Ethiopia Offers Lessons from Stories of Change in Nutrition


by A4NH | May 10, 2018

Photo: A.Warren

Ethiopia has made great strides in recent years in addressing nutrition problems that have long plagued the country: between 2000 and 2016, rates of stunting fell from 58 percent to 38 percent, one of the fastest rates in Sub-Sahara Africa, while wasting dropped from 12 percent to 10 percent. Yet in some areas, numbers remain stubbornly high reflecting important sub-national disparities. Based on the 2016 Demographic and Health Survey, in the Somali region, 23 percent of children under five years old were wasted, the highest rate in the country, while the stunting rates were lower than the national average at 27 percent; the Amhara region with the highest stunting rates at 46 percent had a 10 percent wasting prevalence, while the Addis Ababa region had the lowest rates at 15 and 4 percent for stunting and wasting, respectively. Women in the Amara region faced anemia rates of 59 percent – more than double the national average of 23 percent. This regional disparity needs closer scrutiny in the targeting of programs implemented to ensure that local context is adequately addressed to speed up progress in the high burden areas. For this reason, learning from experiences of implementers and communities is valuable.

The Stories of Change initiative was able to draw evidence from people involved in implementing multisectoral nutrition programming at zone, district (Woreda), village (Kebele), and community levels sharing their experiences. The “stories” of these experiences reflected the need to continuously and contextually address challenges on several fronts at each of the levels.  Coordination between and within the health and agriculture sectors at all levels is important to ensure adequate flow of information from the Federal level through to the community level and vise versa. Capacity to implement multisectoral, nutrition-sensitive interventions and programs is also constrained by high turnover of staff and limited logistical and financial resources. The ability of households in communities to act on the nutrition information received is challenged by limited livelihood opportunities, food insecurity, and limited access to markets and services.

Storytelling has an important role in human development: throughout history, as stories are handed down, one generation passes knowledge on to the next; children are able to learn from their parents instead of going out and repeating mistakes. This principle holds true in other situations, as well. For example, when addressing challenges in a multisectoral issue like malnutrition, learning can be exponentially more powerful when it comes not just from evidence like that found in published studies, but also from the stories people tell about their own experiences – with details that allow the listener to make greater connections, for easier remembering.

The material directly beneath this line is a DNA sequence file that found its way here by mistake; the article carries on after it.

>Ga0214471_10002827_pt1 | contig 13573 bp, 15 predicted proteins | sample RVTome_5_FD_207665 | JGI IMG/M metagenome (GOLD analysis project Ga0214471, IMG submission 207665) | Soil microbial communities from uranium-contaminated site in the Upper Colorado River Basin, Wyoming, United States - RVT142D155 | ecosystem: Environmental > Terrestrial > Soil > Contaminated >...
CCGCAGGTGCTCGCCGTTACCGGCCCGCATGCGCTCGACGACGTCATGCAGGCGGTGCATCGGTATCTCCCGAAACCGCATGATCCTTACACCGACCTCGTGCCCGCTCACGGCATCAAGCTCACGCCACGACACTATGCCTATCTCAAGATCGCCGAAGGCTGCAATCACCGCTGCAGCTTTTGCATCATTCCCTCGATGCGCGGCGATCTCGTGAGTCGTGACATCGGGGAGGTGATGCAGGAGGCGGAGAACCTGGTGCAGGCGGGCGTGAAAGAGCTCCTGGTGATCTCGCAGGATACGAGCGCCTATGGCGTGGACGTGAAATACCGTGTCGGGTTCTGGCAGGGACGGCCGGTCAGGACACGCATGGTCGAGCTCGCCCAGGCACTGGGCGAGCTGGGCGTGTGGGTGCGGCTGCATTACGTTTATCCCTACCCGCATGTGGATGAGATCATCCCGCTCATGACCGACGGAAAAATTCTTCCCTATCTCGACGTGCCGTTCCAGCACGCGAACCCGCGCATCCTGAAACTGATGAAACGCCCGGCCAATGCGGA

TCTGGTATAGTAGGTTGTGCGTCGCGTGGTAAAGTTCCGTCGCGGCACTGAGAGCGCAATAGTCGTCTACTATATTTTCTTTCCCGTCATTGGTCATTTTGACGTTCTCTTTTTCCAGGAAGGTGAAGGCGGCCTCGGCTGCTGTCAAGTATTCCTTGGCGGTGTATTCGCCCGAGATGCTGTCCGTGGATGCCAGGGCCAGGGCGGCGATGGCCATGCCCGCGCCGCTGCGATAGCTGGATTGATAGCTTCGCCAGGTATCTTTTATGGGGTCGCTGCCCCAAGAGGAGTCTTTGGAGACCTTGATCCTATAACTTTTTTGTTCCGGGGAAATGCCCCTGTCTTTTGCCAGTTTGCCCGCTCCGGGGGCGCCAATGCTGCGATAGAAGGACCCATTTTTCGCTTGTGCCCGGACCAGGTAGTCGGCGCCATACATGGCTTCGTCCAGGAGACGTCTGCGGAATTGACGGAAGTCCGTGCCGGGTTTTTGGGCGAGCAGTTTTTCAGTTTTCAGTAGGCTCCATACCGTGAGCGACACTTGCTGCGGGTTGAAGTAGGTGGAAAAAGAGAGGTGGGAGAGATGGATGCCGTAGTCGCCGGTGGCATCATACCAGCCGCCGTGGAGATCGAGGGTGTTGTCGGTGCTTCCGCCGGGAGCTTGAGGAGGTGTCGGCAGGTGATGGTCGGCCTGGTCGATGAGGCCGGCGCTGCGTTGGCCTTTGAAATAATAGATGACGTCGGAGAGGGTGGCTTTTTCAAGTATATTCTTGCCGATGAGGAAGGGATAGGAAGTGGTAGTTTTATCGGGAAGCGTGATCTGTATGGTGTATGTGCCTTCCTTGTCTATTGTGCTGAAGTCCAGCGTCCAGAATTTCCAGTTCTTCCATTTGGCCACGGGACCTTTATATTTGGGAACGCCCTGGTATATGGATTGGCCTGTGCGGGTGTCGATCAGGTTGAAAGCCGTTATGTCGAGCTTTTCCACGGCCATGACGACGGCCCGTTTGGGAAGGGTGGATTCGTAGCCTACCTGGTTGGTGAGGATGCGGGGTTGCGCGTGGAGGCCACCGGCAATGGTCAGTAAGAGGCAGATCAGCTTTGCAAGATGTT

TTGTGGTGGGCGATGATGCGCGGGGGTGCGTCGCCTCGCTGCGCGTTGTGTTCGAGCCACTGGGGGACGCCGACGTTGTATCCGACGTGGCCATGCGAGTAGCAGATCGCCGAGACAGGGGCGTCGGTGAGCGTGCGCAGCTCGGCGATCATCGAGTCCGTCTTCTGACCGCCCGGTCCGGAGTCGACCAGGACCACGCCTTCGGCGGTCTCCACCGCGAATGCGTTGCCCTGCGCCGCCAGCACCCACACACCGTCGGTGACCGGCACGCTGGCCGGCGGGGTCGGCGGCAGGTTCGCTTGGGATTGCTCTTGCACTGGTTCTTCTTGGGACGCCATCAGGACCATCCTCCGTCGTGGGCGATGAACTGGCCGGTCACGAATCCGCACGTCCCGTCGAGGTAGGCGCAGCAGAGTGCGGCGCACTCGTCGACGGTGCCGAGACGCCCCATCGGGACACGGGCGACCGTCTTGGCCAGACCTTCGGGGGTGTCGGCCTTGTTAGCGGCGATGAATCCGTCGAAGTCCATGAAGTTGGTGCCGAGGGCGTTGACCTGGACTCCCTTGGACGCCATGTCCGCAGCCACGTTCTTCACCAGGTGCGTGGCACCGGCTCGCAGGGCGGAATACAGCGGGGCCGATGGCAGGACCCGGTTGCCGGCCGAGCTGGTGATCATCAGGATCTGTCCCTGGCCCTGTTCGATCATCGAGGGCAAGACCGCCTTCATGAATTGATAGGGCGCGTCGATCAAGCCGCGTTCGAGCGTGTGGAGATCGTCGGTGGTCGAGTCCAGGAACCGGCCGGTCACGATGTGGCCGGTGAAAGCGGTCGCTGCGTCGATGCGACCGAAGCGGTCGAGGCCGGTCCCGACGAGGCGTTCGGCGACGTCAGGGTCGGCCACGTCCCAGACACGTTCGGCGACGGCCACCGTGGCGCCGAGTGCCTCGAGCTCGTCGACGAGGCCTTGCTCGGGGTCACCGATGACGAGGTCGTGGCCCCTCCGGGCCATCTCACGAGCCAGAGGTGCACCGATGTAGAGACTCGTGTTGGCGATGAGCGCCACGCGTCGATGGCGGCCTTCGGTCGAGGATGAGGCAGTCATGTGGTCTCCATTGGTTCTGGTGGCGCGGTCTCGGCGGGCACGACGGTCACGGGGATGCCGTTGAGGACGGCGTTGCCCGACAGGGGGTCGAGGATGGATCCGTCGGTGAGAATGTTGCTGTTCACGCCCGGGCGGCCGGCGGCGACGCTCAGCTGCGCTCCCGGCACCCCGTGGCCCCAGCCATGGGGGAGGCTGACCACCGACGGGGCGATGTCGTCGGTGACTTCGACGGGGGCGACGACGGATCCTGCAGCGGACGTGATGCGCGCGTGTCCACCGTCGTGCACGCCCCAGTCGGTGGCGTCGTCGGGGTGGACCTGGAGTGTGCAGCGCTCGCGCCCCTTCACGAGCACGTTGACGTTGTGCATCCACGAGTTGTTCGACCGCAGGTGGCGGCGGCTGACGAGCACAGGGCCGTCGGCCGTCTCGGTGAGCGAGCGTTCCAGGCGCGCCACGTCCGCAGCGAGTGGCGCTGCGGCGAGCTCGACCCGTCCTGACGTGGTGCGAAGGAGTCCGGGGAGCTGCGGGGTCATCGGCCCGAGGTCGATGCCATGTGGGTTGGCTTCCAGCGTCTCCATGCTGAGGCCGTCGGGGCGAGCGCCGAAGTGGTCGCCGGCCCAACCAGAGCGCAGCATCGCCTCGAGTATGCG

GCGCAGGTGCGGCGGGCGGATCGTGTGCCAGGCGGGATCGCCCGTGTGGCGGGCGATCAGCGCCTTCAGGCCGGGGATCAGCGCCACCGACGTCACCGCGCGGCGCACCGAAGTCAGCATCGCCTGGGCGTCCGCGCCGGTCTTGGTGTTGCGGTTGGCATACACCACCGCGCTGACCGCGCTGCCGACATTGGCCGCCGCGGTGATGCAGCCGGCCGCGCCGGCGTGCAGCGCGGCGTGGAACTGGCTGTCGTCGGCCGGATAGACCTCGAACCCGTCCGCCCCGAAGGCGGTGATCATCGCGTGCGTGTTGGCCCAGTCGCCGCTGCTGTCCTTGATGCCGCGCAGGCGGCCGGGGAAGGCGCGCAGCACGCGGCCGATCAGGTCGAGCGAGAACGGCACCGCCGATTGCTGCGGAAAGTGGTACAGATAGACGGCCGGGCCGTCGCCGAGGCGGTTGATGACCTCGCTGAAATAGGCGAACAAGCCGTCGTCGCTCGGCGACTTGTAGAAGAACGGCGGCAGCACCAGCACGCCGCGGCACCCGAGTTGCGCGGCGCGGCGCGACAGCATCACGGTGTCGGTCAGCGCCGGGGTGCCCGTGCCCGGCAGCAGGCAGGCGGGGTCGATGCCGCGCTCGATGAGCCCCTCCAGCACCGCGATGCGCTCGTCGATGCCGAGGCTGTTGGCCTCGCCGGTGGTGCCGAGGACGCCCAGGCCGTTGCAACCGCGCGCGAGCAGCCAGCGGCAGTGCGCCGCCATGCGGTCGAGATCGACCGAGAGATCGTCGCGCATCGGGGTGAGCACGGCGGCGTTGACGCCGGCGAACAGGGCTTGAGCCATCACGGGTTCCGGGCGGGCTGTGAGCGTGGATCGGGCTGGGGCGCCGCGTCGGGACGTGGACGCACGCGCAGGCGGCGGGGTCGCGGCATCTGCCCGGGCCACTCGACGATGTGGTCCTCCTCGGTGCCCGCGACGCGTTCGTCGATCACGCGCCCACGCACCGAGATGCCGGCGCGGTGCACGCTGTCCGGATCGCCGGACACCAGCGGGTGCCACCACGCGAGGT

The Stories of Change in Nutrition initiative has built a resource base of experiential knowledge by exploring drivers of change in six countries that have had success in improving nutrition: Bangladesh, Ethiopia, Odisha in India, Nepal, Senegal, and Zambia. Through interviews and group discussions, researchers drew upon experiences and memories of stakeholders including policymakers, government officials, representatives from NGOs and the private sector as well as those living and working in the communities themselves, to tell structured stories of change in nutrition over time. This innovative initiative—through a growing number of policy briefs, consultations, and efforts to apply lessons learned in other countries—is shaping the global discussion on how to improve nutrition.

The Transform Nutrition consortium’s work in Ethiopia has contributed to strengthening the evidence base for nutrition from conception to 24 months of age, on efforts needed to reduce stunting and long-term cognitive impairment. Through the Stories of Change initiative, three overlapping ‘Stories’ emerged:

  1. The evolution of Ethiopia’s nutrition-sensitive agendas within the agriculture, social protection, and health sectors;
  2. The ongoing alignment of national nutrition agendas with capacities to implement at zone and woreda levels; and
  3. The challenges communities face with uptake of nutrition programming in a constantly changing environment.

In a four-page brief detailing findings from the work, which was also highlighted in a special issue of Global Food Security focused on the Stories of Change initiative, researchers noted that the government’s commitment to ending undernutrition is clear, and the groundwork (i.e., the health and agriculture service delivery platforms) for doing so has been laid. While this is enough to see improvement in some places, in other communities, greater capacity strengthening is needed to accelerate progress. Drawing on successes thus far, researchers offered recommendations for next steps, including ways to support implementers, strengthen communications capabilities, and work with other sectors that touch on nutrition in their work.

Data courtesy Transform Nutrition and Ethiopia Demographic and Health Survey 2011 and 2016.